Nevertheless, the Earthbound elements do benefit Thor in some respects, namely in how its main narrative focus is Thor having to overcome the more undesirable aspects of his personality, learn humility and become a hero. Its framework ensures that the movie is able to run along smoothly and allows it to cut down on the exposition, which is always a plus. It's also enjoyable to see Thor's character grow and evolve throughout his journey from a bratty, hotheaded jock - albeit a fairly likeable jock - who lets his emotions get the better of him, to a more humble and honourable person (even if his arc is decidedly basic and he only undergoes any sort of change because he spent a long weekend with Natalie Portman).

The strongest aspects of this movie are the characters of Thor and Loki. Both of them battle for the approval of their father, but Loki has felt unappreciated and overshadowed by his brother his entire life. While watching movies like The Avengers, it's easy to forget just how much of a complex and believable character Loki can be. Maybe he could've been given just a bit more screentime, but Hiddleston absolutely smashes every scene he gets, and goes a long way towards making Loki a real character and not just a villain for the hero to scuffle about with. Chris Hemsworth also fits the role of the God of Thunder like a glove, and nails every aspect of his character, particularly the dramatic moments. It's great to see from someone who was previously unproven as a leading man.

The Asgardian elements and sibling rivalry also shows just how perfect Kenneth Branagh is for this kind of material. His input here is essential, as his knowledge and experience when it comes to the tradition of ancient pantheons comes across well, and the very human motivations of Thor's godly characters gives Branagh some strong and familiar material for him to sink his teeth into. 

However, the inhabitants of Asgard are a mixed bag. The aforementioned Warriors Three are all very underdeveloped and don't do much. Idris Elba doesn't get a lot of screentime as Heimdall, the Gatekeeper of Asgard, but he does make every scene count, and is not only an intense and imposing presence with his booming (yet... strangely soothing) voice, but there are surprising flashes of hidden layers to the character that will hopefully be explored a bit in future. Anthony Hopkins is a brilliant choice for the Allfather Odin, even if he does tend to chew up the scenery a tad, but there is one massive flaw concerning his character, and that is the concept of the "Odinsleep". Odin is little more than a walking plot device, who spends most of the movie's runtime in a coma so that things can go wrong. If you're familiar with the lore, you'll know that in the comics the Odinsleep is necessary so that Odin can regenerate and renew his powers (although it's still a plot device). But if you're not, then good luck figuring this stuff out, because the movie never explains it to you. The guy literally keels over out of nowhere and gets up just before the finale is over to save the day, and the movie expects you to just roll with it. The general audience - who are the vast majority of the people that will be seeing this movie - will never know why.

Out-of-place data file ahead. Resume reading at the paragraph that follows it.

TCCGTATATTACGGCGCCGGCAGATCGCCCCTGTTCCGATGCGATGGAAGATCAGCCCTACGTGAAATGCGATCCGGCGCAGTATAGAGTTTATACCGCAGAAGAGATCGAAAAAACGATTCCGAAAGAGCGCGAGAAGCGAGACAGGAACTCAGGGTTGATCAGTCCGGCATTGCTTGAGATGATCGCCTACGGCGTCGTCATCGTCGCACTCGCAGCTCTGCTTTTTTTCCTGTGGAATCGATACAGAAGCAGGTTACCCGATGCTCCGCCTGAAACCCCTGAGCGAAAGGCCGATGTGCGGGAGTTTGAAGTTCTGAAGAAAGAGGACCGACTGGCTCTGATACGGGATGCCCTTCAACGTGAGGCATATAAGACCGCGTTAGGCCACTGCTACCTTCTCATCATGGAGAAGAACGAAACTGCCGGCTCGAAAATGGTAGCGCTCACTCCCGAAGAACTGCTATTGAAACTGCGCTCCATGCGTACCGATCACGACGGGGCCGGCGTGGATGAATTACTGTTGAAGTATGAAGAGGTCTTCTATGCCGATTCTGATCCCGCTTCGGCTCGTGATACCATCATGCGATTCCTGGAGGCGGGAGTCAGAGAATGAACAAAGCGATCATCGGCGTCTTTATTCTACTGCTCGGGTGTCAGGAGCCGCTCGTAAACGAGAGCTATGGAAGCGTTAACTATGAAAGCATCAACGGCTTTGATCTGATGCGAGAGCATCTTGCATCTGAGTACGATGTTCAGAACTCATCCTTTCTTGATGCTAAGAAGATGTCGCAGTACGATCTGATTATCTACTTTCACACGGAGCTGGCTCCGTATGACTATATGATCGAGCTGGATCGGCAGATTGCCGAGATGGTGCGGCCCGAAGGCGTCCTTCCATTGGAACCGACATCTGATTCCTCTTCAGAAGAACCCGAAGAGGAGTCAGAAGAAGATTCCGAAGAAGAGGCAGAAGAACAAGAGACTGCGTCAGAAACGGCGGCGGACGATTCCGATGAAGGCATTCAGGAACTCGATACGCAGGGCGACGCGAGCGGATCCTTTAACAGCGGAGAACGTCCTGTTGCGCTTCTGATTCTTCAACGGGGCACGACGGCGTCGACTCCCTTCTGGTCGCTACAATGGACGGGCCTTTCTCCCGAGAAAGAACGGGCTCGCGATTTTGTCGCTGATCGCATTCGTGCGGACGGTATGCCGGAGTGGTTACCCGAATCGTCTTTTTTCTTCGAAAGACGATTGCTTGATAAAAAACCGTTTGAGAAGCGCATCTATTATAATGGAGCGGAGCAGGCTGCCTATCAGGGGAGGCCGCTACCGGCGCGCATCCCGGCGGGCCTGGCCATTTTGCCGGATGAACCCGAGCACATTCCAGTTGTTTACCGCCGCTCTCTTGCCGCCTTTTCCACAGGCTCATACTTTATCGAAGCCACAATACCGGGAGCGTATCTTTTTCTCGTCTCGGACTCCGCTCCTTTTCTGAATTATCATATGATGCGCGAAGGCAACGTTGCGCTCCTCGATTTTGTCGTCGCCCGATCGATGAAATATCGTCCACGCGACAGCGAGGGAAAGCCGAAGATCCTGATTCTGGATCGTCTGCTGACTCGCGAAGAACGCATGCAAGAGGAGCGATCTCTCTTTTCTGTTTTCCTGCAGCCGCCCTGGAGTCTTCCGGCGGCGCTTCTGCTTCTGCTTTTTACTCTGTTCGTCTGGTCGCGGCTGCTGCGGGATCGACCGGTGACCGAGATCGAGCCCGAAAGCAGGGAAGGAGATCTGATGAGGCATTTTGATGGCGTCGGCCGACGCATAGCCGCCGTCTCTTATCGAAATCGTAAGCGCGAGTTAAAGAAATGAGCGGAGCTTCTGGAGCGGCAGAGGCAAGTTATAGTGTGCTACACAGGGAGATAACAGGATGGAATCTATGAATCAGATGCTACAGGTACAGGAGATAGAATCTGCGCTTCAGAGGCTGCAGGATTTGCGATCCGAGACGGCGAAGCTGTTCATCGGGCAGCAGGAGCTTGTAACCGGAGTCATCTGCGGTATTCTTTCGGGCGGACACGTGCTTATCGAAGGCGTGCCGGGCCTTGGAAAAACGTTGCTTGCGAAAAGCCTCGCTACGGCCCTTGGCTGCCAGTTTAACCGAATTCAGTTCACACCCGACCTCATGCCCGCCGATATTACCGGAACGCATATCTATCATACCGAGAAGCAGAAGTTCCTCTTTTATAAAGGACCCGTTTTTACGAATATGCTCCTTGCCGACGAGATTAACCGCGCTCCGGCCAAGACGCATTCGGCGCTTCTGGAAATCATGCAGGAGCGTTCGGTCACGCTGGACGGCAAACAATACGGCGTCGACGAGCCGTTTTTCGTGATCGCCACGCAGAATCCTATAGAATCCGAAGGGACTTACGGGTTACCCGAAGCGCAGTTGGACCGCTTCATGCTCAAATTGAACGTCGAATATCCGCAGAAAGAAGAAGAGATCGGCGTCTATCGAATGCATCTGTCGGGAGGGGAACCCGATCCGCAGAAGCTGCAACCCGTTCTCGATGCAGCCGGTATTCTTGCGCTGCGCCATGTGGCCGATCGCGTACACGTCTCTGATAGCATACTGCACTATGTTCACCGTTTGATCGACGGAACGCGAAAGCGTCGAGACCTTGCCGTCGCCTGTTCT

At the end of the day, Thor only really exists to set up The Avengers and isn't going to blow you away, but make no mistake, it's definitely an enjoyable romp. It is quite flawed: it suffers from variably successful character relationships, there never seems to be much at stake and overall it's just too unexceptional to warrant any particularly strong opinions on either side of the spectrum, but its strong central characters and entertainment factor ensure that it can still be worth your time. If a fun little medieval-styled coming-of-age story sounds like your cup of tea, then look no further than Thor.